Russia’s shunned Nord Stream 2 gas pipeline won a legal boost in its pre-war challenge against European Union rules that subjected all new and existing pipelines involving foreign suppliers to the EU’s energy market-opening requirements, after the bloc’s top court said its appeal can be heard.
While the ruling is a win for Nord Stream 2, its impact may have been overtaken by events in Ukraine, which led Germany to withdraw its backing for the project.
The Gazprom PJSC-owned pipeline project has been challenging EU legislation from 2019 that extended rules on natural-gas import infrastructure to cover all pipelines to and from the EU, including Nord Stream 2. The EU’s General Court in 2020 had rejected the claims as inadmissible.
The EU’s lower tribunal “was wrong to hold that Nord Stream 2 AG was not directly concerned by” the contested legislation, the bloc’s Court of Justice ruled Tuesday. It sent the case back to the General Court for a ruling on the substance of the case.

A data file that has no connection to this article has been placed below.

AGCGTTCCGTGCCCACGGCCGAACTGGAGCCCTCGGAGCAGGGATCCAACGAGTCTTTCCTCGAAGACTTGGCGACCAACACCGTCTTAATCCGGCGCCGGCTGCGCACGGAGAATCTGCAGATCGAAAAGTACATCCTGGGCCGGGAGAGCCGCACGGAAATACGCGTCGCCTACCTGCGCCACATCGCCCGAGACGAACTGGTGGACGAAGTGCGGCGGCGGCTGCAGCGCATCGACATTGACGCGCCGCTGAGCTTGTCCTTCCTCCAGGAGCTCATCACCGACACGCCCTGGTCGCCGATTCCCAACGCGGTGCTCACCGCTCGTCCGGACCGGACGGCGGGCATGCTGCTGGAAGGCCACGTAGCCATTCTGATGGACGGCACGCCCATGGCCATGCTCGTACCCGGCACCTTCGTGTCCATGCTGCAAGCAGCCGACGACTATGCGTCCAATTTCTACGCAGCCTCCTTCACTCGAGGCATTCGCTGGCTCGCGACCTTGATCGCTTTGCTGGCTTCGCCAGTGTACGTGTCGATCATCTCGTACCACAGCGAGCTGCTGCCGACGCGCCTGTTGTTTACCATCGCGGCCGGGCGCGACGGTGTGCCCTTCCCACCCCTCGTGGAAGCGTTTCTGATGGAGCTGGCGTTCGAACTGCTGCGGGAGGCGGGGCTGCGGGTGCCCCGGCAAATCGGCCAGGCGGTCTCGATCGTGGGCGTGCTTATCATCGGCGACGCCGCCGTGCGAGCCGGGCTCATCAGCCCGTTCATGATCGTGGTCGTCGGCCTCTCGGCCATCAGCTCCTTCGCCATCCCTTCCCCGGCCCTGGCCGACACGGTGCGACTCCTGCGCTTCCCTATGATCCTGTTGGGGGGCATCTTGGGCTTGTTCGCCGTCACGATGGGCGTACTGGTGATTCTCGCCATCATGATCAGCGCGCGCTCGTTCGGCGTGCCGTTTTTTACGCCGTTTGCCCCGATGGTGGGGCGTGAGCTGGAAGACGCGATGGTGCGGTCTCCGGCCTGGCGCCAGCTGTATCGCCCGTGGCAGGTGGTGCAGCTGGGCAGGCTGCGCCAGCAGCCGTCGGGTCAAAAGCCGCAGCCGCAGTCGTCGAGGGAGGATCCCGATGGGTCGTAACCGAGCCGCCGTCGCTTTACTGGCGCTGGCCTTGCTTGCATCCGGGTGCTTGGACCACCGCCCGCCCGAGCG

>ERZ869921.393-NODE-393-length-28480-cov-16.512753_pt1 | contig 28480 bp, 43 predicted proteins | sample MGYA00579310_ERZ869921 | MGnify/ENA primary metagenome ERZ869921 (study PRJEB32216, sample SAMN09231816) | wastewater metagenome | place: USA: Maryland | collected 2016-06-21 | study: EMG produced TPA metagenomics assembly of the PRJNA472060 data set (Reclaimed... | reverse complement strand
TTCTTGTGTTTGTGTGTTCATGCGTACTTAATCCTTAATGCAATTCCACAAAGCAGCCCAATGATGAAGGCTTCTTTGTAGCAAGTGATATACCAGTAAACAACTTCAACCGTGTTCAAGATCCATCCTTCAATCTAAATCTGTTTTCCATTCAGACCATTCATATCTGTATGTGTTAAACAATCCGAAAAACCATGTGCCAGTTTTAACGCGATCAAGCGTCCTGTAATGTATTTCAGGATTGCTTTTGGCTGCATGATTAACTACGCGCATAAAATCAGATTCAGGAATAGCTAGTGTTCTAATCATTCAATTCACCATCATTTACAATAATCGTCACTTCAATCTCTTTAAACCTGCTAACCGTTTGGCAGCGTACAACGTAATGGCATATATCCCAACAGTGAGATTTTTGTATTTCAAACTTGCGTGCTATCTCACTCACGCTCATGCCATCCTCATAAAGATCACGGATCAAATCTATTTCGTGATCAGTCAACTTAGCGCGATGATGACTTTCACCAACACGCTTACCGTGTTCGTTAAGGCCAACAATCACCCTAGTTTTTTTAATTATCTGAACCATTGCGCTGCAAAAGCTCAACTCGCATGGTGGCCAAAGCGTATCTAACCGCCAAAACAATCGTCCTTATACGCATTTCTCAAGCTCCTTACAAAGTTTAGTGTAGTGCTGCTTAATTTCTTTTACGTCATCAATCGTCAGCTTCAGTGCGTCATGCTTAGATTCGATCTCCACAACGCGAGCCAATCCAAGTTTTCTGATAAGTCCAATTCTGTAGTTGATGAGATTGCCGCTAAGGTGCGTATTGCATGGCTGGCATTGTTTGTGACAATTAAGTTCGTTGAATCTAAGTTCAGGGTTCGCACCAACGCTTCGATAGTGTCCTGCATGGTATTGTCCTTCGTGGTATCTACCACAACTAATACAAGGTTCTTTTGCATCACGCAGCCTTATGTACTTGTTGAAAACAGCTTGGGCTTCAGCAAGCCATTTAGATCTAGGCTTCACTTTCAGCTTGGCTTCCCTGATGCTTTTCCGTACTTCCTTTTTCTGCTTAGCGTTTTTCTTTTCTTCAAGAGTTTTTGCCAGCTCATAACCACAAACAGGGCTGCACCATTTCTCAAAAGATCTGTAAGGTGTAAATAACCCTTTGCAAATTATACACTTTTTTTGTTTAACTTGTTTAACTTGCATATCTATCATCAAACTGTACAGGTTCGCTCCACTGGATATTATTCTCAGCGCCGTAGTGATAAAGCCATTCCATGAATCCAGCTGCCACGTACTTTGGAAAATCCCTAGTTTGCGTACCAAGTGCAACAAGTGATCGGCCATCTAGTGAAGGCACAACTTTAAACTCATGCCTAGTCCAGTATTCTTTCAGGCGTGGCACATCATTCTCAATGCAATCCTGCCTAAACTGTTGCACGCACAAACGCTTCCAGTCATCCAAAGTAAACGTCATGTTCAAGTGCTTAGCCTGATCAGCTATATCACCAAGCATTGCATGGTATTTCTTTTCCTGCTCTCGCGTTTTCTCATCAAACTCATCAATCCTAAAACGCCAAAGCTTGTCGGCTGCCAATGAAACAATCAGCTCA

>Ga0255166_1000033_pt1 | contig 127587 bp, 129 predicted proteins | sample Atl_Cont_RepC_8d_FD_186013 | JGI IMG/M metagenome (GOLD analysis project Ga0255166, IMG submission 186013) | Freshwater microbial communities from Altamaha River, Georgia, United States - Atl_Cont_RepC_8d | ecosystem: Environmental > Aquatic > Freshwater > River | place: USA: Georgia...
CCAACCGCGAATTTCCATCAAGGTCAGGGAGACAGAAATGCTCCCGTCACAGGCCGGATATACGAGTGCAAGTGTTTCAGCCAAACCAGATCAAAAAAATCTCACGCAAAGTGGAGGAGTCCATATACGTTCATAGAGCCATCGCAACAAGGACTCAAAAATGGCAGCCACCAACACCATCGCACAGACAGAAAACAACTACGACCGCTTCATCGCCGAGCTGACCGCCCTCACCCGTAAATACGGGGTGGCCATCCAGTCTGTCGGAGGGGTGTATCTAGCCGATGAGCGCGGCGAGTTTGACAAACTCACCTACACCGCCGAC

Nord Stream 2 was slated to double the capacity of the existing undersea route from Russian gas fields to Europe, but has been a major source of friction in trans-Atlantic relations for several years.
It was set to carry as much as 55 billion cubic meters of Russian gas per year to Germany across the Baltic Sea, and was ready to start full-scale deliveries in December despite U.S. sanctions. Approval from the German energy regulator and EU officials were the last hurdles for the project, but Germany reversed its support in February.
Gazprom said in May it would use part of the Nord Stream 2 infrastructure to serve clients at home. The gas producer said it plans to put the project’s onshore facilities in Russia to work in expanding supplies to customers in the northwest of the country.